The group planning to reopen Kentucky Kingdom says the rides and buildings have “significantly deteriorated” and need to be refurbished to ensure their safety. [WKYT]

A Jefferson Circuit Court judge will soon take up an issue that’s a first for Kentucky — whether spousal privilege can be invoked for same-sex couples. [WLKY]

By a vote of 16 to 3, the Louisville Metro Council has approved an ordinance to purchase the Colonial Gardens property for $430,000. This move allows Metro Louisville to issue a RFP for development for the property. [Press Release]

Another day, another shooting in Possibility City. Louisville Metro Police are investigating an early morning shooting in the Russell neighborhood. [WAVE3]

The leader of the state department that oversees services for Kentuckians with mental illness and intellectual disabilities was abruptly replaced on Thursday. Officials with the Cabinet for Health and Family Services declined to elaborate on the departure of Stephen Hall, who was named commissioner of the Department for Behavioral Health, Developmental and Intellectual Disabilities in 2009. [H-L]

The Kentucky Board of Education on Wednesday approved new academic standards for science education in public schools, including updates on evolution and climate change that have drawn the ire of some conservatives. [C-J/AKN]

If that’s the rate in San Francisco, imagine the rate in the Commonwealth. Each year, one out of every three gay or lesbian students in the San Francisco Unified School District reportedly attempts suicide. For transgender students, that number jumps to nearly one in two. [HuffPo]

Louisville’s lawyers have judged the judges. They’re least satisfied with Olu Stevens on the circuit court and Joseph O’Reilly on the family court. No, “Senior Judge” does not mean “semi-retired.” They’re expected to work quite a bit within a fixed period of time. [WFPL]

The former site of a gas station at the corner of Middle Road and Allison Lane will be turned into a park and community garden in about six weeks. [News & Tribune]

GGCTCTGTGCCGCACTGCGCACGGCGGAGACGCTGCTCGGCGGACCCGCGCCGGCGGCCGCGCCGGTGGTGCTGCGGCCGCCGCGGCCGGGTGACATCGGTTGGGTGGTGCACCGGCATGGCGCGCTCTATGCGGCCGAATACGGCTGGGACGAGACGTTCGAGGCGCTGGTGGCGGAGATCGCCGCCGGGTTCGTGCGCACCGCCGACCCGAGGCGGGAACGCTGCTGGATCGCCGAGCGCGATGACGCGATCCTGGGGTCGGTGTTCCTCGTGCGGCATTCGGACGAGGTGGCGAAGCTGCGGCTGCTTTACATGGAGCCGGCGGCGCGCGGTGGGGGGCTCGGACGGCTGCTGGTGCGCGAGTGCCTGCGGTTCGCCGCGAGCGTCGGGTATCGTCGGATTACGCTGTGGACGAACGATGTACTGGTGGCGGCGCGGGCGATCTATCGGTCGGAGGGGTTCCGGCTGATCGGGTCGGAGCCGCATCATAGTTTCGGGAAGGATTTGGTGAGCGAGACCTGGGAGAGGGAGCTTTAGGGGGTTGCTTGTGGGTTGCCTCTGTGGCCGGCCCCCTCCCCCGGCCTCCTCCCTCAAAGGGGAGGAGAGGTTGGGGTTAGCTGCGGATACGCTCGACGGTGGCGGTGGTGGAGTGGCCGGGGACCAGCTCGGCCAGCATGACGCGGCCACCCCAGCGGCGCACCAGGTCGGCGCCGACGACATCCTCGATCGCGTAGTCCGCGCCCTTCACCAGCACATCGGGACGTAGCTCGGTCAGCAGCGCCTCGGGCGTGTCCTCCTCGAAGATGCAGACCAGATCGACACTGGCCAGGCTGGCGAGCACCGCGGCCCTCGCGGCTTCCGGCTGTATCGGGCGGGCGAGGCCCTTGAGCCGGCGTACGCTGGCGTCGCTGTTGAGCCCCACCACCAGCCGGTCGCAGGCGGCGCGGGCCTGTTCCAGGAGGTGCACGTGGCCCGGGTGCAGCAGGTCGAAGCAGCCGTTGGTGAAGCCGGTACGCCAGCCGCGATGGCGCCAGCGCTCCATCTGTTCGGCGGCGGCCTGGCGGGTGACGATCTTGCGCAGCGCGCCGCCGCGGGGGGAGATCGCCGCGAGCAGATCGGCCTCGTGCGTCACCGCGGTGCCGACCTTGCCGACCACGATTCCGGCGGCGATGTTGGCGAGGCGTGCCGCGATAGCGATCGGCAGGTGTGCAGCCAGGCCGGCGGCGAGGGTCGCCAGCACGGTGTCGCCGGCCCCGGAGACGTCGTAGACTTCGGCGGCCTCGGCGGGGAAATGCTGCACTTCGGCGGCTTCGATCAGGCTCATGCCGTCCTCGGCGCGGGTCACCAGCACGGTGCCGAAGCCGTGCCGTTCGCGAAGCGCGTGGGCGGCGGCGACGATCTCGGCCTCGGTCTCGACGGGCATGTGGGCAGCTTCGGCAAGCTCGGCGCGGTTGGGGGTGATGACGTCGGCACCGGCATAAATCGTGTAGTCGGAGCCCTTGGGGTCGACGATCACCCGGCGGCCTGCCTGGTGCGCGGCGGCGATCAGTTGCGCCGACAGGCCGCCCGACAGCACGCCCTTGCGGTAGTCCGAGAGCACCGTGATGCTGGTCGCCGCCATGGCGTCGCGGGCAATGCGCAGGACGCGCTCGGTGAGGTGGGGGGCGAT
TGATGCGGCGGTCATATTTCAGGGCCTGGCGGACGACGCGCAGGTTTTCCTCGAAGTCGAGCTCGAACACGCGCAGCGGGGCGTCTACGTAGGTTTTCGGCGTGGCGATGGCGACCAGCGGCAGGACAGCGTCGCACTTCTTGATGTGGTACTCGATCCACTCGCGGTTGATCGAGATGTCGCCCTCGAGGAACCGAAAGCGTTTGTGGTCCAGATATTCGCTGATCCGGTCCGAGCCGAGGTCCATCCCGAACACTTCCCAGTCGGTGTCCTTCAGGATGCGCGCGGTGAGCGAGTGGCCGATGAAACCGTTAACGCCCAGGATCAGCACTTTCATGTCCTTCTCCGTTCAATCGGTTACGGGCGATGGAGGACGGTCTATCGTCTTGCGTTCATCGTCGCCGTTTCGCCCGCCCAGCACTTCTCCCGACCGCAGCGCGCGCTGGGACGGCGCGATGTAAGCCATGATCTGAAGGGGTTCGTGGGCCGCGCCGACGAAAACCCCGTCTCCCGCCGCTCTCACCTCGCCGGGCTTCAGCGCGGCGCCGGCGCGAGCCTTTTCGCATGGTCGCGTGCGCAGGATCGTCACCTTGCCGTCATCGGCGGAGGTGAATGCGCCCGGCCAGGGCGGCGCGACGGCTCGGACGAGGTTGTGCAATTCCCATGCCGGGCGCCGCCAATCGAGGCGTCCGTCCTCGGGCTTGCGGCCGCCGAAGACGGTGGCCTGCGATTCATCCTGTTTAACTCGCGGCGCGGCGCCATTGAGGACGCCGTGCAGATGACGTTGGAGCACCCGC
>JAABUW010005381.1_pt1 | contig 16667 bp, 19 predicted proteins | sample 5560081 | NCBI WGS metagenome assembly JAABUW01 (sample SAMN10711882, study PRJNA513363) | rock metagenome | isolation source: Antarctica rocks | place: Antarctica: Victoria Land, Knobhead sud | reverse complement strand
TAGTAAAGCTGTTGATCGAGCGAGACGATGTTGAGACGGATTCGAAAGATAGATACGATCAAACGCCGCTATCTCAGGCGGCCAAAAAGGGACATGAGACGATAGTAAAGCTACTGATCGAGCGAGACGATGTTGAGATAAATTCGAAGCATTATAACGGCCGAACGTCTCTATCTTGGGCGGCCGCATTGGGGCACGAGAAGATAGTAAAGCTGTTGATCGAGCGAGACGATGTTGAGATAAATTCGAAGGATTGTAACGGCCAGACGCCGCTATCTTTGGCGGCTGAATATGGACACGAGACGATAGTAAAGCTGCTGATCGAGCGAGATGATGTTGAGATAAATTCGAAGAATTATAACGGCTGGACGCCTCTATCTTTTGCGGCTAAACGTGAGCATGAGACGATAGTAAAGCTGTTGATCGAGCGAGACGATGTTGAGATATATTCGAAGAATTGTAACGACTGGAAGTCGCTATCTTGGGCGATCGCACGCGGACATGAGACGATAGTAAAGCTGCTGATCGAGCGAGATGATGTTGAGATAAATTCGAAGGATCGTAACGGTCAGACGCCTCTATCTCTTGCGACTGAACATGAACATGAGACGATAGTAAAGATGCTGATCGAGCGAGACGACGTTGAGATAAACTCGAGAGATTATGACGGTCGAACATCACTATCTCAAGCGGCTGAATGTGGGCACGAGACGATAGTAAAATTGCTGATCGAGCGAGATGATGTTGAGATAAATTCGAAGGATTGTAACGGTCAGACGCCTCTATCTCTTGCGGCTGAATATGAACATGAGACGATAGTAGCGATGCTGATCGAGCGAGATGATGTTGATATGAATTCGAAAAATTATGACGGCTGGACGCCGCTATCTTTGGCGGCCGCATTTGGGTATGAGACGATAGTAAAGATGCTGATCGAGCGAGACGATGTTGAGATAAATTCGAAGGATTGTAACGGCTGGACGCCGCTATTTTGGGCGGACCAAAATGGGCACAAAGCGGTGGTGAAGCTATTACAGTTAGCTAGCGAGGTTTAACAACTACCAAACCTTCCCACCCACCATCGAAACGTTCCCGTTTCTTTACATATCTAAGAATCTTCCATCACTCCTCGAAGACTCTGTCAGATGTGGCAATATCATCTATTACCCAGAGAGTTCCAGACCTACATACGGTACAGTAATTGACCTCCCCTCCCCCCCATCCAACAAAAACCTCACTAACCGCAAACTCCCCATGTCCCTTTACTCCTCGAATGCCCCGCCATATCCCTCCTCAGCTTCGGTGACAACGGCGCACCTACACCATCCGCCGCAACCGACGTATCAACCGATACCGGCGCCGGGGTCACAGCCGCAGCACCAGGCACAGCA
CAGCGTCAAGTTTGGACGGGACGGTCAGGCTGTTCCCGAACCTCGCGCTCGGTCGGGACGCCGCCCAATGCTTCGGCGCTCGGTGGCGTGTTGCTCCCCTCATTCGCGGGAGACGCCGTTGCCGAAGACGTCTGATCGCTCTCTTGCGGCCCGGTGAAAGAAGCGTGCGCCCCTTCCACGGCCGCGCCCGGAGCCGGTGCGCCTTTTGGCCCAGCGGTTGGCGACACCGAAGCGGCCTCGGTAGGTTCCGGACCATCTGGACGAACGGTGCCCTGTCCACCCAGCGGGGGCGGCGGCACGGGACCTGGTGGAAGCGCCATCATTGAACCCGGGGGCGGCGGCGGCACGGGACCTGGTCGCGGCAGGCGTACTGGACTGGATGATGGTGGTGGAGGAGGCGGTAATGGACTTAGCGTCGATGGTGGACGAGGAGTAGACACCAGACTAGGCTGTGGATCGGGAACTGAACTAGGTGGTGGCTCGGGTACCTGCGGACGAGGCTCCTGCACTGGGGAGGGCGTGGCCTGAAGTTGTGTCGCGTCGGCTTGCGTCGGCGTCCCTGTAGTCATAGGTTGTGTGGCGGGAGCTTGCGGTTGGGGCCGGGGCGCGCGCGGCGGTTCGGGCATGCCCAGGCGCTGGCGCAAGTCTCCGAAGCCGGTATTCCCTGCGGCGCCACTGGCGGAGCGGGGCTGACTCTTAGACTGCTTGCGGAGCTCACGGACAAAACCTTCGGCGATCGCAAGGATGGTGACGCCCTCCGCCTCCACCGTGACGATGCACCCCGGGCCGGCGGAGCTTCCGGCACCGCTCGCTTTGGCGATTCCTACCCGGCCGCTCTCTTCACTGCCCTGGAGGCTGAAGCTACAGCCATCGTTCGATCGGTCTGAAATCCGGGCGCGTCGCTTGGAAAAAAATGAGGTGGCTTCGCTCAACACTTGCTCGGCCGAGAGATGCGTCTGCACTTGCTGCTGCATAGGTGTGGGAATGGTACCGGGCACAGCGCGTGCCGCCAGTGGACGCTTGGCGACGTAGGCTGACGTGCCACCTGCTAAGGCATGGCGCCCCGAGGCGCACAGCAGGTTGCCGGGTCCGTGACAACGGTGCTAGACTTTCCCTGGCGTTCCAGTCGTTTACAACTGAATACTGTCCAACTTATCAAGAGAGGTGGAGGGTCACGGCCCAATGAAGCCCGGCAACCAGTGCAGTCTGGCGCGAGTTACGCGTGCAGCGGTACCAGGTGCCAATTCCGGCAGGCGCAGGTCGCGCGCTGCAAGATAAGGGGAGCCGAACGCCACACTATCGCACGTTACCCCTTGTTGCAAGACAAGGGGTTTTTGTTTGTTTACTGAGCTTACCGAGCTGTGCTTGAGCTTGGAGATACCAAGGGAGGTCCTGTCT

Now The Ohio River Bridges Will Just Be Ugly?

Several groups who want to make it more difficult to buy guns took their case to one of the country’s most powerful senators. [WDRB]

With school finances getting tighter all across Kentucky, disputes have erupted between county and independent school districts in several locations recently over agreements that allow students to attend schools across district lines. [H-L]

Did you know that lazy assholes abuse handicapped parking spaces? It’s apparently breaking news on the teevee. [WHAS11]

Louisville Metro Councilwoman Attica Scott, D-1, and community activist Christopher 2x announced a march to commemorate the triple homicide in the Parkland neighborhood last year. But one of the family members of a victim says it’s a misplaced attempt by the city lawmaker and activist to grab headlines. [WFPL]

Attorneys are making final preparations in a high-profile, love triangle murder trial. [WLKY]

The state capitol isn’t exactly a ghost town during Derby Week, but it’s close. The rich and powerful, the office holders and politicians who run Kentucky are all in Louisville, doing backside interviews and attending Derby parties. This might be the most damning, honest thing you’ll read all week about Kentucky. [Ronnie Ellis]

One person has been killed after being struck by a train. MetroSafe said the accident was reported along railroad tracks in the area of Six Mile Lane and Breckenridge Lane at 6:45 p.m. [WAVE3]

Jeffersonville, Ind., leaders say Kentucky is getting a lopsided share of the design features associated with a new Ohio River bridge, and they’ve taken their case to state officials in Indianapolis. [C-J/AKN]

Though impressed with the company’s fundamentals and overall business outlook, Hilliard Lyons has lowered its guidance on Churchill Downs Inc. to neutral from long-term buy. [Business First]

Sooo, Anne Northup has a fancy new job. Using her time at Consumer Product Safety Commission to, you know, make money. [Press Release]

Awwwww, Bobbie Coleslaw has decided not to run for mayor. We will likely never get our hands on her biscuit recipe. [WFPL]

Louisville and the Commonwealth really dodged a bullet when the Koch Family lost out on Kentucky Kingdom. In the Southwestern Indiana hamlet of Santa Claus nearly 70 years ago, an Evansville industrialist had an inspiration. With little there for children but a post office that handled Santa letters, why not offer something more. Much more. [News & Tribune]

Metro Council Booze Vote Is A No-Brainer, Right?

Mayor Greg Fischer has closed the door on any new tree protection ordinance or even a stop-gap, “no-net-loss” tree policy — at least for now. Fischer sent his economic development director Ted Smith to the Louisville Metro Tree Commission meeting yesterday evening — the first since the commission questioned the mayor’s resolve on his pledge to restore the city’s shrinking tree canopy and expanding urban heat island. [C-J/AKN]